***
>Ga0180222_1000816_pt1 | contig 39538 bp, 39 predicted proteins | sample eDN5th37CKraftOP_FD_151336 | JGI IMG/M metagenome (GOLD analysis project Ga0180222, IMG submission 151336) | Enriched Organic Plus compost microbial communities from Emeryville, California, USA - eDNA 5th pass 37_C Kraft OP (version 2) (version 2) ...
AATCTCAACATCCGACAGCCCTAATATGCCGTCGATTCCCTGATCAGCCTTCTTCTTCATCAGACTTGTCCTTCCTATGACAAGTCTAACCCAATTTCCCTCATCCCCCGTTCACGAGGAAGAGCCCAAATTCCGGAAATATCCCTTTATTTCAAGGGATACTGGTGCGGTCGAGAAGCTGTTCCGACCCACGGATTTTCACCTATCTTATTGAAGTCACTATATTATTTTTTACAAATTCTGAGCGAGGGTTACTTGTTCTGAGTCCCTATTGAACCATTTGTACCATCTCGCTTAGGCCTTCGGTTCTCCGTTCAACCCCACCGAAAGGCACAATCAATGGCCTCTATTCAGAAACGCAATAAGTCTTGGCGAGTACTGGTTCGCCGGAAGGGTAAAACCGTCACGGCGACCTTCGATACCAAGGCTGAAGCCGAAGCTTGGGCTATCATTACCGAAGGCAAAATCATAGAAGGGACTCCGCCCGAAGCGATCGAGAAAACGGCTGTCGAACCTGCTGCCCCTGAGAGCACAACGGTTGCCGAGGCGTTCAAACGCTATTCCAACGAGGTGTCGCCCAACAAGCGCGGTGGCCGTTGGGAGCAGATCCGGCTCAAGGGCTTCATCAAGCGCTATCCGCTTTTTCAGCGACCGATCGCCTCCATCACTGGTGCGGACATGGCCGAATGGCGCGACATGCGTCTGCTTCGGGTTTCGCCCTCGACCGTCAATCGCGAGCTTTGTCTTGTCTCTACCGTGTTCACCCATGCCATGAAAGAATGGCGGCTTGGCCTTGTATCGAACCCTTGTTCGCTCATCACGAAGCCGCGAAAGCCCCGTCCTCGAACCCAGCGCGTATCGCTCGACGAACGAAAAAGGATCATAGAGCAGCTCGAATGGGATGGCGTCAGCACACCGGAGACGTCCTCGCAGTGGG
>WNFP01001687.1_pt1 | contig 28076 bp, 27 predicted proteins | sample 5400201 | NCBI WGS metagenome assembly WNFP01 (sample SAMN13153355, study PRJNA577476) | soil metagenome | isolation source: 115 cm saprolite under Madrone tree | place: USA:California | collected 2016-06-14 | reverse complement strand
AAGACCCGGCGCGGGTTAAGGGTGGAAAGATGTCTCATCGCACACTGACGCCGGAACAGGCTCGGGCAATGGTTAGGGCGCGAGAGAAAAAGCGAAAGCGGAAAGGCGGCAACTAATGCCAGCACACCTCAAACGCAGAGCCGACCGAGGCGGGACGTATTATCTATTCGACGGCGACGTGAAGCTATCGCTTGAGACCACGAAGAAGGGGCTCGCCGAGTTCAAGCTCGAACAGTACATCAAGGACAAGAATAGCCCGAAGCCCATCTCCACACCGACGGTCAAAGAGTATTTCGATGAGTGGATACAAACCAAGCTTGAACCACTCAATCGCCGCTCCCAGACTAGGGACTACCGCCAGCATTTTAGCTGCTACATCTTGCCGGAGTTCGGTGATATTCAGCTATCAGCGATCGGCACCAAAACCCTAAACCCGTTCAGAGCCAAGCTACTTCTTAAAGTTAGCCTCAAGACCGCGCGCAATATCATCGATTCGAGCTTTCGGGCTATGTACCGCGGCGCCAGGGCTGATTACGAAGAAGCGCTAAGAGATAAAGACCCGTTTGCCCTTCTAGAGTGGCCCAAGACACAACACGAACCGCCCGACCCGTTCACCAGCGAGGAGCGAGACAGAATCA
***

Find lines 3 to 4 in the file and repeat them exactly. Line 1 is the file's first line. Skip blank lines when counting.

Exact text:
>WNFP01001687.1_pt1 | contig 28076 bp, 27 predicted proteins | sample 5400201 | NCBI WGS metagenome assembly WNFP01 (sample SAMN13153355, study PRJNA577476) | soil metagenome | isolation source: 115 cm saprolite under Madrone tree | place: USA:California | collected 2016-06-14 | reverse complement strand
AAGACCCGGCGCGGGTTAAGGGTGGAAAGATGTCTCATCGCACACTGACGCCGGAACAGGCTCGGGCAATGGTTAGGGCGCGAGAGAAAAAGCGAAAGCGGAAAGGCGGCAACTAATGCCAGCACACCTCAAACGCAGAGCCGACCGAGGCGGGACGTATTATCTATTCGACGGCGACGTGAAGCTATCGCTTGAGACCACGAAGAAGGGGCTCGCCGAGTTCAAGCTCGAACAGTACATCAAGGACAAGAATAGCCCGAAGCCCATCTCCACACCGACGGTCAAAGAGTATTTCGATGAGTGGATACAAACCAAGCTTGAACCACTCAATCGCCGCTCCCAGACTAGGGACTACCGCCAGCATTTTAGCTGCTACATCTTGCCGGAGTTCGGTGATATTCAGCTATCAGCGATCGGCACCAAAACCCTAAACCCGTTCAGAGCCAAGCTACTTCTTAAAGTTAGCCTCAAGACCGCGCGCAATATCATCGATTCGAGCTTTCGGGCTATGTACCGCGGCGCCAGGGCTGATTACGAAGAAGCGCTAAGAGATAAAGACCCGTTTGCCCTTCTAGAGTGGCCCAAGACACAACACGAACCGCCCGACCCGTTCACCAGCGAGGAGCGAGACAGAATCA